The misunderstood superhero vs. superhero fight is a common trope in comics, and the ongoing Shang-Chi series is doing it very well. Gene Luen Yang and Dike Ruan have put Shang-Chi up against Spider-Man, Captain America, and Wolverine, but this week in Shang-Chi #4 he’s fighting the Fantastic Four. In the latest issue, Shang-Chi wakes up from a nightmare that features a mysterious woman, but he soon learns he must head to the Negative Zone to find her.
Shang-Chi is now the leader of the Five Weapons Society, but he’s trying to make amends for his father’s terrible deeds by closing up locations or fixing things his father started. In this latest issue, however, Shang-Chi goes a bit rogue as he follows his heart and goes against Mr. Fantastic’s wishes. More specifically, Shang-Chi and his lost siblings head to the Baxter Building to break in.
This issue, like the entire series so far, is an action-packed thrill ride. Shang-Chi and his family must fight through not one, but two swarms of enemies, though each is different. Ruan continues to draw an exceptional book with great detail and creative prowess. Tríona Tree Farrel does an exceptional job with the fantastical elements by Ruan, like the Negative Zone weirdness or the colorful bugs they fight there. Though Shang-Chi is young, Ruan draws a lot of emotion in him as if he’s lived a thousand years. There’s a wisdom and care in him you can see through his eyes.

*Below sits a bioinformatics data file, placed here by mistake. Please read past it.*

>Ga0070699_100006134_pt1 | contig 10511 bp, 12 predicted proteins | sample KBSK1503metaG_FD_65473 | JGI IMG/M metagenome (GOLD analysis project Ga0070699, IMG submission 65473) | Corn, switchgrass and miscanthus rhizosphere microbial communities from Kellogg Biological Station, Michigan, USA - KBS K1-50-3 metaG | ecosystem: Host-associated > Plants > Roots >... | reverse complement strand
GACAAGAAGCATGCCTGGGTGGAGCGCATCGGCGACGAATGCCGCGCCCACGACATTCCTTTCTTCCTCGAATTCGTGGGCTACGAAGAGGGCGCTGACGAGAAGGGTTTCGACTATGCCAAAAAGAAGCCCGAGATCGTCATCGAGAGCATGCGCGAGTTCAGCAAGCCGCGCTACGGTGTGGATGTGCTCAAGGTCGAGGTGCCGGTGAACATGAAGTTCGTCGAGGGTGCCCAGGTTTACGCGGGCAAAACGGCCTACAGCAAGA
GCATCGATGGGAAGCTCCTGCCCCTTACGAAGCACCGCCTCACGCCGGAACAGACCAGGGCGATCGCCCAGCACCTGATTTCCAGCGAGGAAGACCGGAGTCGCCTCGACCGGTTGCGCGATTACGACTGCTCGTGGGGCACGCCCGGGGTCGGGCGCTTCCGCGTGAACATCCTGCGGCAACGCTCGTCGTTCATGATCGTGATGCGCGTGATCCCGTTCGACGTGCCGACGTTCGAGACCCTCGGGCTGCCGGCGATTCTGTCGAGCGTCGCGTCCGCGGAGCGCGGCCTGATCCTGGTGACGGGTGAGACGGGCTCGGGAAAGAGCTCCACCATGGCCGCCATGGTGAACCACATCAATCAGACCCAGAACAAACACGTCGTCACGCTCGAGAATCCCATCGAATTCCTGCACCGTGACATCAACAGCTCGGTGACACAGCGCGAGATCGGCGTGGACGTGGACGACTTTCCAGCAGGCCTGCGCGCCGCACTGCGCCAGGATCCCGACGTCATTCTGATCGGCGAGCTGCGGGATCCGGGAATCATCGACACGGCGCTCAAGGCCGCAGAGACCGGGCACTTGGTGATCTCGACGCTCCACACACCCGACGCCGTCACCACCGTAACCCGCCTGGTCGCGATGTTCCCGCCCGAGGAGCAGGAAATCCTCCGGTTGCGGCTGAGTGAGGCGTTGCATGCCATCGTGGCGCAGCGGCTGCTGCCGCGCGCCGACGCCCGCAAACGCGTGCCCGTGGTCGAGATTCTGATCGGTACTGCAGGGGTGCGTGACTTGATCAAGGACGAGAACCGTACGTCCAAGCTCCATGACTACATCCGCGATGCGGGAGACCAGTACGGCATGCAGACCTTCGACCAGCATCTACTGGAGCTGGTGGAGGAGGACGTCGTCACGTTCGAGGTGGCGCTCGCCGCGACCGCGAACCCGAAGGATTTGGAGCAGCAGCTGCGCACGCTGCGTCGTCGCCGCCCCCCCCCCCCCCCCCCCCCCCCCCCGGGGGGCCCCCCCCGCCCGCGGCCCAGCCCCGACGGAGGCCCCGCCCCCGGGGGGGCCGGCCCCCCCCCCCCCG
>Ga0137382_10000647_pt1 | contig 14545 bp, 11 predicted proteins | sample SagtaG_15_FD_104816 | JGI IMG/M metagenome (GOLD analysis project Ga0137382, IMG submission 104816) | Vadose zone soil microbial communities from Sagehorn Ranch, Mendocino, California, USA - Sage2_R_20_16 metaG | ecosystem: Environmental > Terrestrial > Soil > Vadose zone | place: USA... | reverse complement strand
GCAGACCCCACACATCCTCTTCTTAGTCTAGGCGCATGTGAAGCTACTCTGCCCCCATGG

If you’re considering purchasing this issue for the Fantastic Four fight, you won’t be too disappointed. There are some fun lines from Esme who is young, excited and doesn’t quite get who the Fantastic Four are. You’d think there’d be some fear when facing a flaming man, but Esme smiles and attacks with all her heart. The Thing gets a few swings in, but Shang-Chi’s ability to seemingly defy gravity due to his powers is on full display. Ultimately it’s short, but sweet.
Though you should know better since it’s part four of an arc, it’s probably not a good idea to start reading Shang-Chi with this issue. It’s a touch unclear what this mysterious woman means to Shang-Chi going forward, and there’s a bit less care taken by Shang-Chi when going against the Fantastic Four’s wishes. In previous issues, there was a bit of a misunderstanding at most, but here Shang-Chi is actually breaking some laws. It feels a bit outside his character in how he approaches getting to the Negative Zone and there isn’t enough pressure put on him to make him rush headlong into this adventure.
Shang-Chi #4 further advances Shang-Chi’s personal story while throwing another major Marvel staple against him. The Fantastic Four family must face Shang-Chi and his family and it’s yet another exciting chapter in a series that can be devoured by casual readers and Shang-Chi fans alike. After loving the film, it’s clear at this point Yang is doing a great job making Shang-Chi more accessible.
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